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Time for change and time to plan

Gavin Parker
By Gavin Parker
23rd June 2024

Many have argued that planning reform is needed. Indeed alterations, adjustments and tweaks to planning policy and governance have been applied almost without pause over the past 14 years.

As we move towards the general election, a rather different consensus is now forming around proper resourcing and learning from the post-2010 experiments of deregulation and rescaling. Some changes may well stick from this period, with a form of neighbourhood planning being a case in point, and there are signs from both major political parties that more change is on the way; it therefore seems likely that strategic planning will make a welcome return.

Better planning

Given the above, this piece is less about the organs of planning and more about what we are looking for out of a planning system in England in its makeup and organisation. To that end a question is prompted: what outcomes are desired from planning? And, therefore, what criteria are useful to aid better planning, rather than simply quicker planning?

Some of my recent work has highlighted how time has been used and manipulated in planning in England and is most clearly manifested in the project speed agenda. For CPRE and indeed for communities across England, the most far-reaching proposal is to set a 30-month timeframe for local plan production. Many local authorities are struggling to get their planning teams up to full strength, and local communities need more volunteers to engage with local plans. Such an arbitrary and ambitious timescale is likely to favour well-resourced big developers at the expense of the general public.

The current timescape of planning practice in England can propel decision makers to hasten practices under the assumption that speed is required for economic growth, yet this can easily erode public interest considerations, community participation and trust. As time is squeezed, there is a real danger our space for deliberation is slimmed back or removed.

Setting the right pace

I have seen planning both misrepresented and undervalued on the one hand, and used as a means to deliver more and more objectives on the other. All this reinforces the view that planning is critical to prosperous, sustainable futures and there are different and arguably better ways of organising ourselves. In Scotland a different tack has already been taken – the improvement service there have unveiled a twelve-point set of criteria with which to guide assessment of planning activity, and notably speed does not feature across the main headings of ‘People, Culture, Tools, Engage and Place’. Instead, and as I have argued elsewhere, there are demonstrable benefits of ‘slow planning’ for key participants, such as for enabling community participation and long-term sustainable development.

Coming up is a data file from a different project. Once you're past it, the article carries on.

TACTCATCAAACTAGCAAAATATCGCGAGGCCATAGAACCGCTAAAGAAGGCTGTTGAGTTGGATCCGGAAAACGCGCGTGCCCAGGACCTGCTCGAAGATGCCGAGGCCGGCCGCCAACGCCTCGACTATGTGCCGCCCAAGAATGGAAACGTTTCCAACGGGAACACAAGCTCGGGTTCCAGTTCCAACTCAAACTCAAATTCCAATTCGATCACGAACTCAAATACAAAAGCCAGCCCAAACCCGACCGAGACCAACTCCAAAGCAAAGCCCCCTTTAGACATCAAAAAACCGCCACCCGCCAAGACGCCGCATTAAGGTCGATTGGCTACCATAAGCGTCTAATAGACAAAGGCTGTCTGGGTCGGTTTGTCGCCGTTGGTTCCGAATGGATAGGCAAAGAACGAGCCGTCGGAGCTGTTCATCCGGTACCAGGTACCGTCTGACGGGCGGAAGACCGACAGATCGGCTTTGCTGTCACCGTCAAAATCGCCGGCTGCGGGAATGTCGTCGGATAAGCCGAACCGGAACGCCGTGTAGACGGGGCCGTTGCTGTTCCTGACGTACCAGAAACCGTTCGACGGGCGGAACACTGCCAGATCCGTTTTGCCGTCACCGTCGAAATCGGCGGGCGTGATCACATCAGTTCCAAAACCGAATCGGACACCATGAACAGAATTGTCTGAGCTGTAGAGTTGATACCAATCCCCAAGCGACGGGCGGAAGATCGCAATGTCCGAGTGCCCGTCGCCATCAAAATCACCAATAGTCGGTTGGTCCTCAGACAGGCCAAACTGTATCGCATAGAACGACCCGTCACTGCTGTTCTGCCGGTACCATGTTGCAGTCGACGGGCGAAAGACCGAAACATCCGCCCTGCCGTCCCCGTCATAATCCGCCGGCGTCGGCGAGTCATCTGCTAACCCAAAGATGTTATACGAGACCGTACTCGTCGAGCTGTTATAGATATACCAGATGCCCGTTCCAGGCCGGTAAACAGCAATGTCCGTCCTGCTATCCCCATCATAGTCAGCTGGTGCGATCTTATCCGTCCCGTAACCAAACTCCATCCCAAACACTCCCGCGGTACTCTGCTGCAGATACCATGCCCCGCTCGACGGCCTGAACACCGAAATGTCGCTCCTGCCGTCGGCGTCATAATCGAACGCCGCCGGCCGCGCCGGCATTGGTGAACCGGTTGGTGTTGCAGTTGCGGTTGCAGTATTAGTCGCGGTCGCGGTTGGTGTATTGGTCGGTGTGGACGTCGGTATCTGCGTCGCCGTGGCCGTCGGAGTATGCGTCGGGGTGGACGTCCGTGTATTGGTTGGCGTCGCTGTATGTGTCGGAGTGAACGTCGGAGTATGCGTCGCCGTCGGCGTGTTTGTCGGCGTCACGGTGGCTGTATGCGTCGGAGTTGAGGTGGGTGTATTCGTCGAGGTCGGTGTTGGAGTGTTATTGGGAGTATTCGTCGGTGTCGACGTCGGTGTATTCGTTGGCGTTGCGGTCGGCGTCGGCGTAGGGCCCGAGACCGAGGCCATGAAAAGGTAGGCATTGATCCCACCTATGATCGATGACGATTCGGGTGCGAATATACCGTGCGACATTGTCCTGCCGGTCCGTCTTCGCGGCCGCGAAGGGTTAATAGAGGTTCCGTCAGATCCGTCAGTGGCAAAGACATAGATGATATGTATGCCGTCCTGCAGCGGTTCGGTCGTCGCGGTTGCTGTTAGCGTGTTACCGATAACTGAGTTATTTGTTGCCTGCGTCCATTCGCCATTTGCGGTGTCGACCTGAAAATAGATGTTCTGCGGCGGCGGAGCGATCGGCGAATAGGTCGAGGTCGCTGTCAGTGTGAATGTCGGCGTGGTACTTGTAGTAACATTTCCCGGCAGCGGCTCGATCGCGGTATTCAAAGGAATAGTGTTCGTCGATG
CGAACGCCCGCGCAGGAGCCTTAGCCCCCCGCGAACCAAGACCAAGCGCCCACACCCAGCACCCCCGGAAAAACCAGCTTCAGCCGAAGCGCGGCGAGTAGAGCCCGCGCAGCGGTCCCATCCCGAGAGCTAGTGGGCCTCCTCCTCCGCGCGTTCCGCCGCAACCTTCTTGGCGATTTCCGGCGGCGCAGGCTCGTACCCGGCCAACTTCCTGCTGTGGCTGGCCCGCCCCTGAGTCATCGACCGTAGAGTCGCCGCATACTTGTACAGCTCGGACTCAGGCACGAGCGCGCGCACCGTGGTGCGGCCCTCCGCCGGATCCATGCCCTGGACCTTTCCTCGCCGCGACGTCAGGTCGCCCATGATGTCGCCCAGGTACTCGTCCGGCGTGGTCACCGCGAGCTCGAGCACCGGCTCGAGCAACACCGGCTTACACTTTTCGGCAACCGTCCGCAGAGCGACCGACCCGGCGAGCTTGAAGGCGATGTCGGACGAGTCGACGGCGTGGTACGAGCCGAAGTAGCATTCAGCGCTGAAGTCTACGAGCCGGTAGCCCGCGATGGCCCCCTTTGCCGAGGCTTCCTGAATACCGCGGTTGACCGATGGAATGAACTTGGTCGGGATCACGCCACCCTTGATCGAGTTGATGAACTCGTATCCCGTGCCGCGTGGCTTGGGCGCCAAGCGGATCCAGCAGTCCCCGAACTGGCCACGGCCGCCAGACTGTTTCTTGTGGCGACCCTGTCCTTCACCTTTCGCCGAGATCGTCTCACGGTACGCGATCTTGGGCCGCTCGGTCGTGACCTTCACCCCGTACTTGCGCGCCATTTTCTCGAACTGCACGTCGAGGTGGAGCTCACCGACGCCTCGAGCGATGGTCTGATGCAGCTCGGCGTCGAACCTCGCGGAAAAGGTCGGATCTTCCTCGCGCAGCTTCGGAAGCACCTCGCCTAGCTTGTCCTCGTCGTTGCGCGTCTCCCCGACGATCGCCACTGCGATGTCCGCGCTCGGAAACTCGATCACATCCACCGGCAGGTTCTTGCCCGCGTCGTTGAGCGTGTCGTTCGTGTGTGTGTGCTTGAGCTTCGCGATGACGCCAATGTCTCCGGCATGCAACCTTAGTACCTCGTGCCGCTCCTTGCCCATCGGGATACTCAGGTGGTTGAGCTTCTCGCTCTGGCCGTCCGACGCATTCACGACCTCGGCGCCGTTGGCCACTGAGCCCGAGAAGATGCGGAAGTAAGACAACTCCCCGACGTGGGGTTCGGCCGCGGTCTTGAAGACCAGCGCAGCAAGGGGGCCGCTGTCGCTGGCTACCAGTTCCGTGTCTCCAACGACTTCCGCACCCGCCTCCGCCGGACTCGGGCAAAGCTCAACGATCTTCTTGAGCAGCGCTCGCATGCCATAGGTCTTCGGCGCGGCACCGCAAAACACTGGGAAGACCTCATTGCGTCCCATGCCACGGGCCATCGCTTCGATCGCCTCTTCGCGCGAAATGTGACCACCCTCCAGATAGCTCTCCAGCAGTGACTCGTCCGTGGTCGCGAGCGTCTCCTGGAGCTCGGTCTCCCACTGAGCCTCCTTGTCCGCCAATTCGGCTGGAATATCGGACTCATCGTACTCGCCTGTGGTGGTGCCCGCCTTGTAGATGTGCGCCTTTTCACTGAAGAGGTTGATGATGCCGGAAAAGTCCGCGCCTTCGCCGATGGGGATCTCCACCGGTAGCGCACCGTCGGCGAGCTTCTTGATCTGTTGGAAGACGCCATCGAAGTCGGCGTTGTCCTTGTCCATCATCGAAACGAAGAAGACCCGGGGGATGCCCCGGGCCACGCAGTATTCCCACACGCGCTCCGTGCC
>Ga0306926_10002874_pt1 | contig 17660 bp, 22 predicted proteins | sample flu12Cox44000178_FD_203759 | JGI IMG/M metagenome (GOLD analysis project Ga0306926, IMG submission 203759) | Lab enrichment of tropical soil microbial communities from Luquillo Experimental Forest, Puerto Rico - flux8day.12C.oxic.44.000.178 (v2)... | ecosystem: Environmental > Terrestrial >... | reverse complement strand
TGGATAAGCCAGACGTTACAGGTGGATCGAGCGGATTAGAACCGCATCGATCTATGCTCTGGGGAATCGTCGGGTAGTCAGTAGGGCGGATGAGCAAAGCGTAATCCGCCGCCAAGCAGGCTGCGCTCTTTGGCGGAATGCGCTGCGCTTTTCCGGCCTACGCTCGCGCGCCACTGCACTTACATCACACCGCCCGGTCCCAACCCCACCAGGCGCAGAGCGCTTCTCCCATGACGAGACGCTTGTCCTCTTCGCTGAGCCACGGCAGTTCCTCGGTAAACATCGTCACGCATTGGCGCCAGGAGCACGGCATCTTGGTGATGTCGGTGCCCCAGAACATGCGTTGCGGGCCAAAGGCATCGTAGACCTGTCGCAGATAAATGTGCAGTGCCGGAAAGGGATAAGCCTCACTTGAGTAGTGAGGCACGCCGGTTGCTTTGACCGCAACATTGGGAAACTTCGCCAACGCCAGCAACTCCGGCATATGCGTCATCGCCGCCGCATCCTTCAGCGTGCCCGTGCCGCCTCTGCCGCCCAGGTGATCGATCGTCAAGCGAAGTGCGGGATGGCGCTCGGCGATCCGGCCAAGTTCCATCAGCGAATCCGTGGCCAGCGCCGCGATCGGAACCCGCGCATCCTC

Best practice in Scotland

Looking north, we may wonder if the Scots have seemingly embraced an idea I have been working on – the principle of ‘proper time’ – and woven this into planning practice. Thus far it has not prevented needed development north of the border, with 23,500 homes completed in Scotland in 2023 compared to 175,000 in England, despite England having a population ten times greater. In short, we need ‘proper time for proper planning’. This is an approach which centres on a more considered, time-aware approach to practice, one which considers the impacts of time as a resource on all involved in planning, including rural communities.

The development of ‘proper’ planning features should not only consider deceleration but also improved resources, tools, institutional structures and clear organising principles. This should move away from standard deadlines and the near obsession with development over a set time, focusing instead on need, quality and appropriateness to the complexity of the project or issues under consideration. Benefits here include developing greater trust amongst the public and instilling more confidence in local politicians to get behind necessary and quality development.

Planning with purpose

To conclude, this orientation of proper planning behoves policy makers to work towards purposive aims of planning to be realised democratically and ensure that quality of life is improved, inequalities addressed, healthy outcomes fostered and the environment enhanced. This appears to align well with CPRE’s manifesto call to ‘Make community voices count in what-goes-where decisions’ and ‘enhance community involvement in the planning system through improved use of local plans and expanding neighbourhood planning and requirements on developers to consult the local community before submitting large planning applications.’

About the author

Gavin Parker is Professor of Planning at the University of Reading and he has recently published a book on the theme of time: ‘Slow Planning? Timescapes, power and democracy’, with his colleague Dr Mark Dobson. The views expressed here are personal. The first chapter is free to download.

Aerial view of a Brownfield site ready for construction work West Midlands Uk
Sophie Davies / Alamy


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